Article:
Singer-songwriter Rachael Yamagata rediscovers her soul with her long-awaited third album, Chesapeake.
ISSUE: Fall 2011
STORY: Janice Jann
Those accustomed to hearing singer-songwriter Rachael Yamagata’s smoky voice breaking from all the pain and heartbreak she endured in her first two albums, Happenstance and Elephants…Teeth Sinking Into Heart, will need to take a second listen to Chesapeake, her first studio album in three years. “This record [has] a sense of humor, looseness and spontaneity,” says the Japanese-Caucasian American. “There’s still depth to these songs, but there’s sort of a jovial sense about them — it’s new for me.”
Yamagata, 33, credits her fresh outlook with the way the record was produced. “We were literally sleeping on air mattresses; I’ve got a tent pitched up outside, and we’re grilling food together,” Yamagata recounts. “It was a very camp-like, home-style situation.”
Recording in the bathtub of a friend’s house may seem like something a novice would do, but Yamagata, who
was previously with two major record- ing studios, has sung duets with Ray Lamontagne and Mandy Moore, and finds her songs taking up airtime on Grey’s Anatomy, How I Met Your Mother, and the new Muppets movie, is already a music industry veteran.
Though Yamagata is grateful for all the creative people that have championed her career, she found herself splitting with Warner Bros. Records about a year ago. “I think the pressure these labels are under to find ways for the music business to survive, it just was not the right envi- ronment for me anymore,” says Yamagata. The urge to reconnect with her fans and get new music out led Yamagata to re-team with her Happenstance producer, John Aliaga. Yamagata assembled a “dream team” of a band and began to make music right out of Aliaga’s house. Financial support for the album came through PledgeMusic, a leading online platform for musicians and fans to help raise funds. “It’s nice to know that there are people out there waiting to hear new music,” she says. “The [fans are] so supportive and the comments rolling in are mind-boggling sweet.”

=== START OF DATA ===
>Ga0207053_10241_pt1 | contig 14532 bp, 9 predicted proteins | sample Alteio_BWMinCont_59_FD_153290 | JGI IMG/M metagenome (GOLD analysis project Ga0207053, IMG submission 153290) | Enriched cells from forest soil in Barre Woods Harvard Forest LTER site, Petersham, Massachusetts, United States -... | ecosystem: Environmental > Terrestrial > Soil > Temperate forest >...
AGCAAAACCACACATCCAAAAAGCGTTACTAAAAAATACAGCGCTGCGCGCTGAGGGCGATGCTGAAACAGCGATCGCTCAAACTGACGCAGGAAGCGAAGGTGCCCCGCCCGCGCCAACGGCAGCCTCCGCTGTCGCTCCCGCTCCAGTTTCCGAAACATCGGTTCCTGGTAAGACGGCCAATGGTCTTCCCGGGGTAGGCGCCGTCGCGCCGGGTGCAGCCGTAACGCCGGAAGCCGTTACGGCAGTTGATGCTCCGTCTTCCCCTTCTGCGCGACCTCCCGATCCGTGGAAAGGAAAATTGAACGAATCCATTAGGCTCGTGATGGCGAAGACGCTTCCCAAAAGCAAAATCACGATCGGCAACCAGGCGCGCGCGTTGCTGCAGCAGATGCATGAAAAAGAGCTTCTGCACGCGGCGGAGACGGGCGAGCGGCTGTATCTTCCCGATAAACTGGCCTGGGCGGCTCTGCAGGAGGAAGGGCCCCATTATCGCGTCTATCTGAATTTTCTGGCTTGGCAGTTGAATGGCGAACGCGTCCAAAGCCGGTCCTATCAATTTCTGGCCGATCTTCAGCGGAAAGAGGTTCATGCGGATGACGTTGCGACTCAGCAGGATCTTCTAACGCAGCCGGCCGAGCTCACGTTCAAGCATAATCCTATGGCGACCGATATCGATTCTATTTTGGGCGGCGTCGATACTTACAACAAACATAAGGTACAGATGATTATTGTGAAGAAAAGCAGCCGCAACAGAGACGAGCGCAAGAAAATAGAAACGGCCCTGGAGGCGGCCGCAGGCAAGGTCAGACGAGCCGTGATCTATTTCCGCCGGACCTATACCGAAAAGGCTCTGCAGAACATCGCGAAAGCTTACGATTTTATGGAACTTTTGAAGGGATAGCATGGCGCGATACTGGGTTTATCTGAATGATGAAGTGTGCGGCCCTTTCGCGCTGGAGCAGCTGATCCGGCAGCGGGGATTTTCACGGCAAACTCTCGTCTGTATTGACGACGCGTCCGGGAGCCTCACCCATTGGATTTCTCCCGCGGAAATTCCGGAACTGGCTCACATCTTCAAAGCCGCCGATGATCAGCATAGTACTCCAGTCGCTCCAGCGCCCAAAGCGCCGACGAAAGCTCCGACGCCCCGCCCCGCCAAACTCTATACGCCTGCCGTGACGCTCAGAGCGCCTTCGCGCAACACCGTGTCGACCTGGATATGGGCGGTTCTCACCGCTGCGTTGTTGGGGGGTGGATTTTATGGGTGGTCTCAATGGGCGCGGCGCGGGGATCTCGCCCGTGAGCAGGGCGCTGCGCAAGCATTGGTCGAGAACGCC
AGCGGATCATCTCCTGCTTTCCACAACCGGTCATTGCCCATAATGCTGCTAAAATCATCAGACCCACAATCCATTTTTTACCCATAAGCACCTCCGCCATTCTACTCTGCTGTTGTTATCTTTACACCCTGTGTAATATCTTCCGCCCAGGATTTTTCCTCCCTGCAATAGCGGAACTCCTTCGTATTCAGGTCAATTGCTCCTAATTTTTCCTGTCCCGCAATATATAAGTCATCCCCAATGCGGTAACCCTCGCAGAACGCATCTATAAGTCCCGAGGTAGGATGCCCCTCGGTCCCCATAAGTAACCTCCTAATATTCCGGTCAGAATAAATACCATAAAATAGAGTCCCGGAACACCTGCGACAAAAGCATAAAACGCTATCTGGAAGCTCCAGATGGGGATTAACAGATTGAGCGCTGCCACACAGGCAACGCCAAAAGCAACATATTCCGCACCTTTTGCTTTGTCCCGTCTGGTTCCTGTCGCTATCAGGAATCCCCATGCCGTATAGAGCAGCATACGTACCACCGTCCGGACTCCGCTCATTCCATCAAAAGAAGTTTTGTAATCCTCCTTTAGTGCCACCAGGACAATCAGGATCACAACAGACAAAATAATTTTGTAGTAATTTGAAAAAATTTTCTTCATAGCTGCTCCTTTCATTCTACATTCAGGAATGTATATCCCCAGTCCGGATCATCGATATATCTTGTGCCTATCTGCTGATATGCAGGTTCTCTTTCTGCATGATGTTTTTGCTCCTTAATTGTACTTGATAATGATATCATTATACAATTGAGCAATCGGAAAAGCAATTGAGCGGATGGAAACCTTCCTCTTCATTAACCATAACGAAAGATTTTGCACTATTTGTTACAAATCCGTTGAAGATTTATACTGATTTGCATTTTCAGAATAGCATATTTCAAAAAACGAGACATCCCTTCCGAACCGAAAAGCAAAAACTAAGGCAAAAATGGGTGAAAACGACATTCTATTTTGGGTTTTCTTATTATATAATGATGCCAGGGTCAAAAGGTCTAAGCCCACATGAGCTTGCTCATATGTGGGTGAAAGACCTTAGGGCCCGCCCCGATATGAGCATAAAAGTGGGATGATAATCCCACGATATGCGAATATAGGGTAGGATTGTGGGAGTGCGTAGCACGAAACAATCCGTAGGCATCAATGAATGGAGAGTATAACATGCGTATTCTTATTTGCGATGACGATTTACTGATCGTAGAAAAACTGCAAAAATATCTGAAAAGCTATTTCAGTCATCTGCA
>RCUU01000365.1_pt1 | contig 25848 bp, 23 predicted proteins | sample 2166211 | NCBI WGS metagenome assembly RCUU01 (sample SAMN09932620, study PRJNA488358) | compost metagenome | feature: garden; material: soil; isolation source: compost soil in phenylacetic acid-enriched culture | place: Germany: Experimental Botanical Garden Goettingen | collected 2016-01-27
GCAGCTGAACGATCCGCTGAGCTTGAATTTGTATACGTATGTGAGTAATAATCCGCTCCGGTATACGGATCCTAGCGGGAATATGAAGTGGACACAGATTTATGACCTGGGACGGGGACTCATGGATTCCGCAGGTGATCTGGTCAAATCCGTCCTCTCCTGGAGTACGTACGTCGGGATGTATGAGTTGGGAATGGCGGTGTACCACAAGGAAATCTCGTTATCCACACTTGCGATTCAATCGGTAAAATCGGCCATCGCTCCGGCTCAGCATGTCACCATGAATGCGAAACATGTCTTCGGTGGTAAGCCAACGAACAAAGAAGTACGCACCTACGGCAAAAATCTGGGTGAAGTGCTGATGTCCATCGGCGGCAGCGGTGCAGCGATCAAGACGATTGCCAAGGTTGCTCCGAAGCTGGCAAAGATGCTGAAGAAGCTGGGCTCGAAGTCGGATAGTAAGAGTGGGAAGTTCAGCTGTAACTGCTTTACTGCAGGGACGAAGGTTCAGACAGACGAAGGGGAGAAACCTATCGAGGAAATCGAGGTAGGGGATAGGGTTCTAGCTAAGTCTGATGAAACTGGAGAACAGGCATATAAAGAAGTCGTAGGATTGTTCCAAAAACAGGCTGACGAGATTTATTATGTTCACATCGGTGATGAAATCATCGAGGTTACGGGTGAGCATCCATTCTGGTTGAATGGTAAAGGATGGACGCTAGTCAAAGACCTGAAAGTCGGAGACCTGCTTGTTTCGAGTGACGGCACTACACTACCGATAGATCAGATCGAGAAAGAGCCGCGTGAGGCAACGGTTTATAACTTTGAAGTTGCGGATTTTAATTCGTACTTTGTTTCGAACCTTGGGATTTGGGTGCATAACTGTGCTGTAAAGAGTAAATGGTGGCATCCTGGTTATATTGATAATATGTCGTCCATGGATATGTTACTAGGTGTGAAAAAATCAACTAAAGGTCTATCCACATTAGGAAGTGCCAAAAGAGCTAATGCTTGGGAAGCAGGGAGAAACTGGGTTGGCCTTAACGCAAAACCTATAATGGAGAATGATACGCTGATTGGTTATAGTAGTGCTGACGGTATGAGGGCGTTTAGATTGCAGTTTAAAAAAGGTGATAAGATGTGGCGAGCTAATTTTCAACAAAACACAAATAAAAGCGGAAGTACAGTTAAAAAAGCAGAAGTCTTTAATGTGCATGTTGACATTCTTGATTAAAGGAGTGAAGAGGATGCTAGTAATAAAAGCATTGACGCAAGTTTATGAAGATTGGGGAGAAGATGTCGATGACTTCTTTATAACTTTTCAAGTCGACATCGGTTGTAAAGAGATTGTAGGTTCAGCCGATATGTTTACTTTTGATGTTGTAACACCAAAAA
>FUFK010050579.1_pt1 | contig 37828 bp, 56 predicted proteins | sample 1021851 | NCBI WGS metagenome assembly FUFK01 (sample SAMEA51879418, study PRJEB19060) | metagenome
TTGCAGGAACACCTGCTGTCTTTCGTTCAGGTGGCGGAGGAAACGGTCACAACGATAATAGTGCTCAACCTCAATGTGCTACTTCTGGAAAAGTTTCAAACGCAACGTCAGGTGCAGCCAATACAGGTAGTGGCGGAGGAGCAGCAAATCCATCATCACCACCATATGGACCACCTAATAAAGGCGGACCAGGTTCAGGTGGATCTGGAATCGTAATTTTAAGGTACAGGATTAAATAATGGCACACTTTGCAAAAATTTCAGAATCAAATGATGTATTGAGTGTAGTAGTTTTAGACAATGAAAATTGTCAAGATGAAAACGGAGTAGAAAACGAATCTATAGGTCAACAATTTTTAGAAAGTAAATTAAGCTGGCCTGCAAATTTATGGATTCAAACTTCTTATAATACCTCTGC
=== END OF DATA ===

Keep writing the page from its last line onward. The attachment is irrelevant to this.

Though Yamagata’s sultry vocals are the selling point of her music, the songstress’ first love is songwriting, which she picked up when she started touring with the funk-fusion band Bumpus in the mid-’90s. “The way somebody gets the acting bug and needs to delve into a character, I got it through songwriting,” says Yamagata. “You can see metaphors all over the place if you’re paying attention.”
After Yamagata self-releases Chesapeake on her own label, Frankenfish Records, she’ll begin touring October 24. Some of the places Yamagata hopes to hit are Asia, Australia and Hawaii. “I love to travel,” says Yamagata with a laugh. It sounds like Yamagata will have much to sing about.
— Janice Jann
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